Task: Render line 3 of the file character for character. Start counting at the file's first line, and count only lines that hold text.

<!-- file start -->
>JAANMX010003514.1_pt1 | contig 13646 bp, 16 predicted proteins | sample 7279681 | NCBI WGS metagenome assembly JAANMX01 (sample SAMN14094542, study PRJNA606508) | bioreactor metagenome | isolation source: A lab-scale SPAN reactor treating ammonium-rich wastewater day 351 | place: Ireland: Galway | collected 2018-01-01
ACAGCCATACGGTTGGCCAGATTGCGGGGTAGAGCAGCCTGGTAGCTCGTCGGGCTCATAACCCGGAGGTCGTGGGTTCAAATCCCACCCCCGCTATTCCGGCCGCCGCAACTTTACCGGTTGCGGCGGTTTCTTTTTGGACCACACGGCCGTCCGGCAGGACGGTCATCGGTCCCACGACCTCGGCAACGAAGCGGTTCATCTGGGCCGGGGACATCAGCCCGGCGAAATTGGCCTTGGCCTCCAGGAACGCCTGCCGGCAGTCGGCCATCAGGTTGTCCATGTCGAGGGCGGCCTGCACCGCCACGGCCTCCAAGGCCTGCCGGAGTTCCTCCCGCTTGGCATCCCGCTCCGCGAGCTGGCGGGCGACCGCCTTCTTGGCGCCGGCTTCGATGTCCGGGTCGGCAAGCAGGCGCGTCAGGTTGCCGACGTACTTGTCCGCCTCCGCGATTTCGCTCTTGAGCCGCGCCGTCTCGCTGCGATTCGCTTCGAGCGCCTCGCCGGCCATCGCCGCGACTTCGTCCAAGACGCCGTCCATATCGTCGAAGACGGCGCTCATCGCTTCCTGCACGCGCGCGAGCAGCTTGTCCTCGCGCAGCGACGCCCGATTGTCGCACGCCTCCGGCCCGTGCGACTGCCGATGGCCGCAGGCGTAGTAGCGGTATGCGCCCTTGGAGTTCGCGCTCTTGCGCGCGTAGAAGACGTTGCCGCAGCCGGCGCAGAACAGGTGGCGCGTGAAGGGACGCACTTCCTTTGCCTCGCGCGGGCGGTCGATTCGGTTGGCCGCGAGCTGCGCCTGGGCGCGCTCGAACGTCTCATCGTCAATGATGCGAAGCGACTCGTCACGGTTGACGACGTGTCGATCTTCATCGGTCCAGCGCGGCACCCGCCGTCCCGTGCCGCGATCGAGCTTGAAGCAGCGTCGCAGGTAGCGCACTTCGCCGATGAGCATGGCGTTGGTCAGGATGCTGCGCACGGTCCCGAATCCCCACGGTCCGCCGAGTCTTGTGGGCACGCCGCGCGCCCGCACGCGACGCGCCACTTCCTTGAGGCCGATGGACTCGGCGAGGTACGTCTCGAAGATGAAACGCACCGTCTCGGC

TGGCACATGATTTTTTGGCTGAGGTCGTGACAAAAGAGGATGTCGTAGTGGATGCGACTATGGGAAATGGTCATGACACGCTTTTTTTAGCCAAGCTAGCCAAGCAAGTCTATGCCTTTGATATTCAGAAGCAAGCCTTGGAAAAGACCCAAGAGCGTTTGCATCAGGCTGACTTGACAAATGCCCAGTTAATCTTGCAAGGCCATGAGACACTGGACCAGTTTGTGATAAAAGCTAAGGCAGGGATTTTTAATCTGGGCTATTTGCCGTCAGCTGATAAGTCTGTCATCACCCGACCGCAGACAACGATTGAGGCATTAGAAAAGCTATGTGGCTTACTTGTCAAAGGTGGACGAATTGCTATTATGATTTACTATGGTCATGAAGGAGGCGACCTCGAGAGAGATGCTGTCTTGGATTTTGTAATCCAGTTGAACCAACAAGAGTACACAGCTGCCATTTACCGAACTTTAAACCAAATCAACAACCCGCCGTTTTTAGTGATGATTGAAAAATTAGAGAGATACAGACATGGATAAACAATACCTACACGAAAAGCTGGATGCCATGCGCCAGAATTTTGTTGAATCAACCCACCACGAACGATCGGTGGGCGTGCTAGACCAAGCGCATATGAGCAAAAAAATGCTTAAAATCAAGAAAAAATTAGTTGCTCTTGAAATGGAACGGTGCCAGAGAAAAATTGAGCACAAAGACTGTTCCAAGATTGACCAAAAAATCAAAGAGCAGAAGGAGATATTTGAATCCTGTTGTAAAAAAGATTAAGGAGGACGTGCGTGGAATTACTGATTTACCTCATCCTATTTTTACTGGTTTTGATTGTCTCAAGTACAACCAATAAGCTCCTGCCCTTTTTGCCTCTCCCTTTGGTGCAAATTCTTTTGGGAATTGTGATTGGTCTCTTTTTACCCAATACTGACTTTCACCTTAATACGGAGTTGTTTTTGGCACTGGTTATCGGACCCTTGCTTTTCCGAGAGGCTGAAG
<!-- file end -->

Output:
TGGCACATGATTTTTTGGCTGAGGTCGTGACAAAAGAGGATGTCGTAGTGGATGCGACTATGGGAAATGGTCATGACACGCTTTTTTTAGCCAAGCTAGCCAAGCAAGTCTATGCCTTTGATATTCAGAAGCAAGCCTTGGAAAAGACCCAAGAGCGTTTGCATCAGGCTGACTTGACAAATGCCCAGTTAATCTTGCAAGGCCATGAGACACTGGACCAGTTTGTGATAAAAGCTAAGGCAGGGATTTTTAATCTGGGCTATTTGCCGTCAGCTGATAAGTCTGTCATCACCCGACCGCAGACAACGATTGAGGCATTAGAAAAGCTATGTGGCTTACTTGTCAAAGGTGGACGAATTGCTATTATGATTTACTATGGTCATGAAGGAGGCGACCTCGAGAGAGATGCTGTCTTGGATTTTGTAATCCAGTTGAACCAACAAGAGTACACAGCTGCCATTTACCGAACTTTAAACCAAATCAACAACCCGCCGTTTTTAGTGATGATTGAAAAATTAGAGAGATACAGACATGGATAAACAATACCTACACGAAAAGCTGGATGCCATGCGCCAGAATTTTGTTGAATCAACCCACCACGAACGATCGGTGGGCGTGCTAGACCAAGCGCATATGAGCAAAAAAATGCTTAAAATCAAGAAAAAATTAGTTGCTCTTGAAATGGAACGGTGCCAGAGAAAAATTGAGCACAAAGACTGTTCCAAGATTGACCAAAAAATCAAAGAGCAGAAGGAGATATTTGAATCCTGTTGTAAAAAAGATTAAGGAGGACGTGCGTGGAATTACTGATTTACCTCATCCTATTTTTACTGGTTTTGATTGTCTCAAGTACAACCAATAAGCTCCTGCCCTTTTTGCCTCTCCCTTTGGTGCAAATTCTTTTGGGAATTGTGATTGGTCTCTTTTTACCCAATACTGACTTTCACCTTAATACGGAGTTGTTTTTGGCACTGGTTATCGGACCCTTGCTTTTCCGAGAGGCTGAAG